Devoted to the Propagation and Defense of New Testament Christianity
April 5, 1962
NUMBER 47, PAGE 1,12b-13a

Why Create A Problem?

Reuel Lemmons (Firm Foundation, February 27, 1962)

Some months ago, on this page, we had somewhat to say relative to the question of the great number of homes for the aged springing up among us. Some hot headed and non-thinking brethren were dead sure we were opposed to homes for the aged, and were sure we had done them great harm. We did nothing of the kind, and were nothing of the kind.

We are going to say some more about them, and we plead with brethren to push the thinking button instead of the panic button.

There is a great rash of homes for the aged being established. Everyone seems to think that is the thing to do — build a church-operated home for the old folks. We do not think that is the thing to do. The reason is that ever: now there is a diminishing need for such a home. Almost every old person in the State of Texas can, since January, 1962, find commercial care without church assistance. This has long been true in Oklahoma and other surrounding states.

Anyone desiring (church or individual either) to do so can apply for a low cost housing loan from the government with which to build and equip a home for the aged — a nursing home. These homes are not charity homes; they are self-supporting institutions that return a reasonable rate of interest on the investment. Anyone who wishes to thus operate such a home with a Christian atmosphere, even taking only Christians as patients if he wishes, can do so and pay for his buildings and make a decent living for himself and put money in the bank while he is doing it. Our question then was, and is now, Why create a problem and burden for the church when none exists?

There may, of course, be a very few rare and extreme cases where some aged person needs and deserves the help of the church, in which cases it would be far more economical for churches to supply this need in commercial homes already in operation where the cost of buildings, furnishings, etc., is already supplied by others — others who had enough confidence in their ability to run a profit-making business in this field to invest their own money in a plant. We maintain that the need for charity homes under modern social security and old age assistance laws is about to disappear.

The State of Texas began in January, 1962, distributing additional assistance to the aged. The State support is paid directly to the home furnishing the care, rather than to the person needing it. As a result of this legislation, nursing homes are springing up in nearly every town in Texas. These homes are now being graded by the State as (1) Minimum Care: (2) Moderate Care; and (3) Intensive Care Homes. Direct support will be sent by the State to those homes to supplement the regular grant to make the total amount $120 per month for Minimum Care; $141 per month for Moderate Care; and $185 per month for Intensive Care respectively. Most any aged person can take care of himself in commercial nursing homes. We repeat there may be a few rare and unusual cases needing more help but they are indeed rare, and any aid thus needed could be more economically supplied through commercial institutions. It is possible that churches already possessing such facilities, and receiving these vendor payments find themselves in the position of operating profit-making businesses rather than charitable enterprises.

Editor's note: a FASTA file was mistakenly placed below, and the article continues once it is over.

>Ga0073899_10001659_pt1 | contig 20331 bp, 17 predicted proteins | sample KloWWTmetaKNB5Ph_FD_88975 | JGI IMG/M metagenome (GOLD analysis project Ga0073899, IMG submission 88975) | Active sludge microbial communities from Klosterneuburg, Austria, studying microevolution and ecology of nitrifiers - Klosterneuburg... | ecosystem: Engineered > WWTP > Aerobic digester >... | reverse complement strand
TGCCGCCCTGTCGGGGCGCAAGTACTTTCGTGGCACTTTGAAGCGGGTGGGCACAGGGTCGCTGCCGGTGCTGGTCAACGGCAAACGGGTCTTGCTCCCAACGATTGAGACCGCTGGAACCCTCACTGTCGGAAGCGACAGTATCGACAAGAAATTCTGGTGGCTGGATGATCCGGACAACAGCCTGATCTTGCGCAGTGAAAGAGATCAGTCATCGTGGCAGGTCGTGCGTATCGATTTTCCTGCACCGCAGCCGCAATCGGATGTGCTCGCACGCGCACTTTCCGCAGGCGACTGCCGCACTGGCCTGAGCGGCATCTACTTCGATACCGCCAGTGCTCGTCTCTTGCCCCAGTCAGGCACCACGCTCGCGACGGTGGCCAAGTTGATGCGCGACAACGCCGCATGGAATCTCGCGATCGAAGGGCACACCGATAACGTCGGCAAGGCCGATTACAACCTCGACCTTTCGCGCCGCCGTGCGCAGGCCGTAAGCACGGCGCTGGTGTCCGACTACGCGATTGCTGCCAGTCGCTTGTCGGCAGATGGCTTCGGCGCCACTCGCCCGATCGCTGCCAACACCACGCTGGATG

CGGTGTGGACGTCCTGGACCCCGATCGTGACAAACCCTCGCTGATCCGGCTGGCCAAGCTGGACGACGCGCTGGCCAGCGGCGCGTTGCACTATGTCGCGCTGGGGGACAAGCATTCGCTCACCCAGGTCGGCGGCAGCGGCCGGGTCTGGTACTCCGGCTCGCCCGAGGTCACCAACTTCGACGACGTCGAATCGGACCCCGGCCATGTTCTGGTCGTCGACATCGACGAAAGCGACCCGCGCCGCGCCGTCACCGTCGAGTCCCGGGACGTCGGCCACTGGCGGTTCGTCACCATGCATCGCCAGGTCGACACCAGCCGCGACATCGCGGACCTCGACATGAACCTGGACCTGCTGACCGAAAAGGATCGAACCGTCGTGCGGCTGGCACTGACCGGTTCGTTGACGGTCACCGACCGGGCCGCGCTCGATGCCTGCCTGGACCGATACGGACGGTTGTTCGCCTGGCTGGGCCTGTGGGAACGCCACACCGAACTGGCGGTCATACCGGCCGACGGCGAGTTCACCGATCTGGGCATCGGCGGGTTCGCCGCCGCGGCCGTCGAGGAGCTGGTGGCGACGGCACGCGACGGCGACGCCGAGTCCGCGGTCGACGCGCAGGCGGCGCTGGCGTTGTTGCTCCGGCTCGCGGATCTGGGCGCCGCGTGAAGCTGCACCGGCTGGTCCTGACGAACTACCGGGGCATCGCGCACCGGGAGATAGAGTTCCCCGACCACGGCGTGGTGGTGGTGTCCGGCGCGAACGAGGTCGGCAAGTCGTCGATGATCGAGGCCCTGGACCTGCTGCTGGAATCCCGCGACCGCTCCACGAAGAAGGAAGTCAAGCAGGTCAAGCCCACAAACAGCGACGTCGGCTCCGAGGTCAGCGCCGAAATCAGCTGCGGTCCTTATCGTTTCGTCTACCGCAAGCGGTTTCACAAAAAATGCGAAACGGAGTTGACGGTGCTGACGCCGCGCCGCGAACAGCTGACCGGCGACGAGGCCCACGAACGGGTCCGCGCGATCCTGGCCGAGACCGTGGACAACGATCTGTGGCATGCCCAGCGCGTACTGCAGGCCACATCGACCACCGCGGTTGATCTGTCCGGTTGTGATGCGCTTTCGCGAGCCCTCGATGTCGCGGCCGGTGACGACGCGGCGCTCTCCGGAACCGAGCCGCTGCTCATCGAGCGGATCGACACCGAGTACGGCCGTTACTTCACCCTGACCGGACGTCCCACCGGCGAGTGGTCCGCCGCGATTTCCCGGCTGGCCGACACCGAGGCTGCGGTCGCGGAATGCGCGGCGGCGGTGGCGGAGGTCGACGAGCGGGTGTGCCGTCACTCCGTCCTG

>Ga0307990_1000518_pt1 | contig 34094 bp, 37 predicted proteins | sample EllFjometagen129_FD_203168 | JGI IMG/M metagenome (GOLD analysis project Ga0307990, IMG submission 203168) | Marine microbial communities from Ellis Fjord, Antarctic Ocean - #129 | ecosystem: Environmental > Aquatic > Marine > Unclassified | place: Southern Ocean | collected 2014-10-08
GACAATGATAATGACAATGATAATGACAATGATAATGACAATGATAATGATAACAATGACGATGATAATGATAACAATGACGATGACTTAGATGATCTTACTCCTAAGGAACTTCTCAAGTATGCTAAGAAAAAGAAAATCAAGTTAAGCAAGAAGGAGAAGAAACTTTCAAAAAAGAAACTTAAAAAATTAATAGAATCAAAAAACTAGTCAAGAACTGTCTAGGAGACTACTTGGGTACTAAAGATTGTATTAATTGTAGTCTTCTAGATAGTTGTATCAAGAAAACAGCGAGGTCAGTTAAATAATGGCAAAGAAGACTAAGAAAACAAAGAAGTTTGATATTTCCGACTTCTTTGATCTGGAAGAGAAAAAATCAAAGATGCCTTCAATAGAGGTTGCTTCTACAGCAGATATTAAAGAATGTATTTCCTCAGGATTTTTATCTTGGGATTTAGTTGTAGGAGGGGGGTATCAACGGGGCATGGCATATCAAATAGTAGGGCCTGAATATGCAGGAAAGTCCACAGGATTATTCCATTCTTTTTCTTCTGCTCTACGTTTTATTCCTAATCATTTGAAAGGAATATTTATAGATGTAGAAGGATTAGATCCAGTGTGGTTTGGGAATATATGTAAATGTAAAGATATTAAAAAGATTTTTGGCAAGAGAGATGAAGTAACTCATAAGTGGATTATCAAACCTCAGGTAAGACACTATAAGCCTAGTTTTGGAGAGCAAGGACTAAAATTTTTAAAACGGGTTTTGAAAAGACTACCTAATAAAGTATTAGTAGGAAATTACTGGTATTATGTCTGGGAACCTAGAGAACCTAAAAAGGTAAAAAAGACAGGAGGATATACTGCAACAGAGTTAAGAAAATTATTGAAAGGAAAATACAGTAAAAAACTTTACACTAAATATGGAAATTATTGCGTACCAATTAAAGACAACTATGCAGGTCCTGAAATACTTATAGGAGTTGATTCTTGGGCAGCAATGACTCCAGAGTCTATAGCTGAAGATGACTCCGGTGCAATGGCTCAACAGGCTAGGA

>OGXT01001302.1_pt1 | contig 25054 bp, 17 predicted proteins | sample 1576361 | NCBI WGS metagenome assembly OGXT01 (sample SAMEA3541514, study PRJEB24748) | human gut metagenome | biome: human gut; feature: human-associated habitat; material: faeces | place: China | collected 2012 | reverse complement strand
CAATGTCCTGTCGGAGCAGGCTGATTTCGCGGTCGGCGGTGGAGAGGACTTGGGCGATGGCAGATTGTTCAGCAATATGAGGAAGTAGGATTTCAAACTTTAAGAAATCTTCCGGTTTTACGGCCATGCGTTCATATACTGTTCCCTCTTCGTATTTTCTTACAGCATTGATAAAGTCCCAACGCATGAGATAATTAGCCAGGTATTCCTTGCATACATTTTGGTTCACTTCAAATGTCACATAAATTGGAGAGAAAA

Many brethren today become irked because existing church homes won't accept their aged applicants, when the truth is that most of them have incomes already sufficient to live anywhere. There is no reason for them to go to "our" homes except that they want to. That is not enough reason to keep such homes in operation. These homes should never become just places where we can unload our old people. Preachers and elders should investigate the situation and quit sending old people just because they want to go there. These homes are looking for needy people — people who cannot live on their incomes. Since this class has been minimized since January 1, the need for such places will virtually disappear, unless well meaning but misguided brethren insist upon continuing to create and perpetuate them.

The usual cry, "Well, nobody will look after him," won't work either. Local members can look after him. We can keep our aged saints at home in the local community where they can be cared for locally. Proxy care will no longer be necessary. It does something good for the church to have its local aged saints remain local. That's where charity begins — at home. In the home community, close to his brethren and his own kinfolks, is the logical place for him.

We predict that the time will come soon when the churches will say, "Let us get this money from the government and build us one." When we thus turn Commercial, these homes will have no more reason to exist than a chair factory or an iron works run by the church.

The real purpose for which these homes came into existence is about to be removed. Brethren need to face up to the fact realistically. Most of us do not like the socialistic tendency of our present government, and the worm may turn some day, but until it does the above represents the realistic facts, and we need to face them.

We believe that when brethren learn what is going on things will change. There is no need to hold on in nostalgia to a mode of doing things that times have completely antiquated.

This is perhaps neither time nor place to say it, but, nevertheless, we sincerely believe that the pattern set today in caring for the aged among us will be followed within the next decade in caring for the orphans among us. And brethren need to begin now to prepare for the change. All now interested in starting homes of any kind should seriously ask themselves the question: "Why create another problem?"